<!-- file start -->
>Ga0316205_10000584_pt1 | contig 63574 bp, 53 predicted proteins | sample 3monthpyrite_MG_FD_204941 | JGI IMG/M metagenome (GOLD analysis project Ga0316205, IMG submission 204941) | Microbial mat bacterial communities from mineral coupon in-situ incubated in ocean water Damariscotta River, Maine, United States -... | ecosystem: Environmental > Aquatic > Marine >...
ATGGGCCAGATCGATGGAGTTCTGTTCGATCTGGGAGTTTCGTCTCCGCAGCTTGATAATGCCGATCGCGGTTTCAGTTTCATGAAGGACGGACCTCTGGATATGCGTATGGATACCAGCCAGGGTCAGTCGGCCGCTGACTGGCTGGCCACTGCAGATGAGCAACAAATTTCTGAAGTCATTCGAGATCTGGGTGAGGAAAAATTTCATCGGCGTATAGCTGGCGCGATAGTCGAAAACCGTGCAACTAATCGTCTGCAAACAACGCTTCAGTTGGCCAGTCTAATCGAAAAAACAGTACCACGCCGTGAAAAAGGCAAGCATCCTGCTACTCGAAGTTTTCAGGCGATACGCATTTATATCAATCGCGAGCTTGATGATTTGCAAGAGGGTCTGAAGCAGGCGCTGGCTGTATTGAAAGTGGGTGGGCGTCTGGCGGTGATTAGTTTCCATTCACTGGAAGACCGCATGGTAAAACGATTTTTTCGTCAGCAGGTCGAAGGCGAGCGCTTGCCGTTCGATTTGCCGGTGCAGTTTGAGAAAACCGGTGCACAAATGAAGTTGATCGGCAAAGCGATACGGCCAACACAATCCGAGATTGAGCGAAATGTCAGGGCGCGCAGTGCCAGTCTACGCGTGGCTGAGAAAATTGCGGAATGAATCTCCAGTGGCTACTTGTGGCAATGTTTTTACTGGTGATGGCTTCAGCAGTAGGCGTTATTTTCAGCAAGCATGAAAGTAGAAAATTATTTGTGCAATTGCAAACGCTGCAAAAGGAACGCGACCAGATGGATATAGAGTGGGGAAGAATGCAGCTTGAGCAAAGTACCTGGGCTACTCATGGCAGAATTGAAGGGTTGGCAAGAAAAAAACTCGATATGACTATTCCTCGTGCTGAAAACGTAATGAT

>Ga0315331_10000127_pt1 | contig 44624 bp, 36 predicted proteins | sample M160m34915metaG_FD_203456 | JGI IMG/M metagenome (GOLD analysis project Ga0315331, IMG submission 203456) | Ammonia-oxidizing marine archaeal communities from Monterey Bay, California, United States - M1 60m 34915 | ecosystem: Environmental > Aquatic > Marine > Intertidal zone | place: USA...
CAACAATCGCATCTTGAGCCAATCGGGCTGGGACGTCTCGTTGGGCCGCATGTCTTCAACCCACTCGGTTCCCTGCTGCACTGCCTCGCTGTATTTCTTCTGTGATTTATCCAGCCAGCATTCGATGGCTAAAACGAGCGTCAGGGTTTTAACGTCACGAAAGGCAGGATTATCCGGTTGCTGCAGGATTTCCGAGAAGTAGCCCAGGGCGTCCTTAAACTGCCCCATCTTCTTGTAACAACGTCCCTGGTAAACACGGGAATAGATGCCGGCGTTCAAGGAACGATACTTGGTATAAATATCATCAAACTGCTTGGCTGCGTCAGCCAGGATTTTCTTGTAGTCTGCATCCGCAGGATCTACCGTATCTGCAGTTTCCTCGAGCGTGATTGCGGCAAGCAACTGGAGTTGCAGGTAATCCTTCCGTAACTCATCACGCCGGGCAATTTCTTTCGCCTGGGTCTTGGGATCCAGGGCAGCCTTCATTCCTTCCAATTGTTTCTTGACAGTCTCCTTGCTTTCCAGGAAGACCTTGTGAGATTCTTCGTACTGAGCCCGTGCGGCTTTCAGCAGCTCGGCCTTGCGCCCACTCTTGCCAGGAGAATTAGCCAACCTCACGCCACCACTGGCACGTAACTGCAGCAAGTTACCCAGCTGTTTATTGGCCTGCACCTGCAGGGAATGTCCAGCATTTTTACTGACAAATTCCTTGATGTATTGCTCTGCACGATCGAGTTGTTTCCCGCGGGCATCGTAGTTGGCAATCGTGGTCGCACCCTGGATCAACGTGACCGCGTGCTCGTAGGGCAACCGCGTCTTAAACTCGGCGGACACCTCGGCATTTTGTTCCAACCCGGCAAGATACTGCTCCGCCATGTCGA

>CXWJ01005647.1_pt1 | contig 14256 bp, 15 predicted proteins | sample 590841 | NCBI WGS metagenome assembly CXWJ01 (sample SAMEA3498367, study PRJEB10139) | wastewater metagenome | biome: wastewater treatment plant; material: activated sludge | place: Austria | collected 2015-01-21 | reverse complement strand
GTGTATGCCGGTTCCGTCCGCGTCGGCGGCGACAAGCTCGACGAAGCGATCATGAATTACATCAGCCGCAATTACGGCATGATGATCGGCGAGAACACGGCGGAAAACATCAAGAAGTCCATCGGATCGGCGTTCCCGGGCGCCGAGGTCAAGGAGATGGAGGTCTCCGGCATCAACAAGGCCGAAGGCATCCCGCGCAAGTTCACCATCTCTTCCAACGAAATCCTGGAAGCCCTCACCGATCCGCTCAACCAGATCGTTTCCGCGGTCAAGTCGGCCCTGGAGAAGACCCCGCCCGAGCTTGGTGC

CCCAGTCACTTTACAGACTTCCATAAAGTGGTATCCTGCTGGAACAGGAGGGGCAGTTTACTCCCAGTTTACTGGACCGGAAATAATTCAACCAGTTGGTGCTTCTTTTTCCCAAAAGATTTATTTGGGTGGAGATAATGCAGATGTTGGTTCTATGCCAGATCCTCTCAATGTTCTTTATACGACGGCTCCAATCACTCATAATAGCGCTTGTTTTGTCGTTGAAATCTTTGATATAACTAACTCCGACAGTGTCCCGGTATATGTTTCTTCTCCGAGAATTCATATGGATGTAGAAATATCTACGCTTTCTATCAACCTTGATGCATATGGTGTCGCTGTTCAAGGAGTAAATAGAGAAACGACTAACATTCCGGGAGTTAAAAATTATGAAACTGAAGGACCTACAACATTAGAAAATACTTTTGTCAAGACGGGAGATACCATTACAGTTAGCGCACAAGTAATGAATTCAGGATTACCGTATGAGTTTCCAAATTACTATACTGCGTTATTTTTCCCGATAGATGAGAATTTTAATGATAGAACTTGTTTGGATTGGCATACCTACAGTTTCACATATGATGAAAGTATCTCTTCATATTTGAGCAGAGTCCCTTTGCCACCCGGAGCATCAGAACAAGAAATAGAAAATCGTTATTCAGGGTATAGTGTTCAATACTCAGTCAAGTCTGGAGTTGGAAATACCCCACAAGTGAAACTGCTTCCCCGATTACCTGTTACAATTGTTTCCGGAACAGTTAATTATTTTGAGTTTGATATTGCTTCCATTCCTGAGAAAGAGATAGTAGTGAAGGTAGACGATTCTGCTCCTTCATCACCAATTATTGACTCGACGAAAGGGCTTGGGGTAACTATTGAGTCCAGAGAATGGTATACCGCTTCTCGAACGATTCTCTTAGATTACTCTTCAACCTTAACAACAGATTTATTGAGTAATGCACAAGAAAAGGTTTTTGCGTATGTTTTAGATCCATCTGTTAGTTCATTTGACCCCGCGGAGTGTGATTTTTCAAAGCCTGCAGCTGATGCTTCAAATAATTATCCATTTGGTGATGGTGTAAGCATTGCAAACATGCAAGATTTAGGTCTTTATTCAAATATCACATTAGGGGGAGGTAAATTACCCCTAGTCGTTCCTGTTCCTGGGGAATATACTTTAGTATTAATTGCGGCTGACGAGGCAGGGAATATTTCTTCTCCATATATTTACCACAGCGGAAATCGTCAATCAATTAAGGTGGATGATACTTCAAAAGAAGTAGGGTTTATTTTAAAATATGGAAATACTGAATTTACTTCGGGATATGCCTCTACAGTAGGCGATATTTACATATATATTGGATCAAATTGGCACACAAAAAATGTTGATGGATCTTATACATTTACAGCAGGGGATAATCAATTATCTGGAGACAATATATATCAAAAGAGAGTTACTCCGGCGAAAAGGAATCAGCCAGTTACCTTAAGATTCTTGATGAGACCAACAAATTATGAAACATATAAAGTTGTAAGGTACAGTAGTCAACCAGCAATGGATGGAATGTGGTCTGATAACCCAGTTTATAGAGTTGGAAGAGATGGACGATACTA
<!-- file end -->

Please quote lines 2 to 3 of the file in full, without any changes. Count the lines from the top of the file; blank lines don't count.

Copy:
ATGGGCCAGATCGATGGAGTTCTGTTCGATCTGGGAGTTTCGTCTCCGCAGCTTGATAATGCCGATCGCGGTTTCAGTTTCATGAAGGACGGACCTCTGGATATGCGTATGGATACCAGCCAGGGTCAGTCGGCCGCTGACTGGCTGGCCACTGCAGATGAGCAACAAATTTCTGAAGTCATTCGAGATCTGGGTGAGGAAAAATTTCATCGGCGTATAGCTGGCGCGATAGTCGAAAACCGTGCAACTAATCGTCTGCAAACAACGCTTCAGTTGGCCAGTCTAATCGAAAAAACAGTACCACGCCGTGAAAAAGGCAAGCATCCTGCTACTCGAAGTTTTCAGGCGATACGCATTTATATCAATCGCGAGCTTGATGATTTGCAAGAGGGTCTGAAGCAGGCGCTGGCTGTATTGAAAGTGGGTGGGCGTCTGGCGGTGATTAGTTTCCATTCACTGGAAGACCGCATGGTAAAACGATTTTTTCGTCAGCAGGTCGAAGGCGAGCGCTTGCCGTTCGATTTGCCGGTGCAGTTTGAGAAAACCGGTGCACAAATGAAGTTGATCGGCAAAGCGATACGGCCAACACAATCCGAGATTGAGCGAAATGTCAGGGCGCGCAGTGCCAGTCTACGCGTGGCTGAGAAAATTGCGGAATGAATCTCCAGTGGCTACTTGTGGCAATGTTTTTACTGGTGATGGCTTCAGCAGTAGGCGTTATTTTCAGCAAGCATGAAAGTAGAAAATTATTTGTGCAATTGCAAACGCTGCAAAAGGAACGCGACCAGATGGATATAGAGTGGGGAAGAATGCAGCTTGAGCAAAGTACCTGGGCTACTCATGGCAGAATTGAAGGGTTGGCAAGAAAAAAACTCGATATGACTATTCCTCGTGCTGAAAACGTAATGAT

>Ga0315331_10000127_pt1 | contig 44624 bp, 36 predicted proteins | sample M160m34915metaG_FD_203456 | JGI IMG/M metagenome (GOLD analysis project Ga0315331, IMG submission 203456) | Ammonia-oxidizing marine archaeal communities from Monterey Bay, California, United States - M1 60m 34915 | ecosystem: Environmental > Aquatic > Marine > Intertidal zone | place: USA...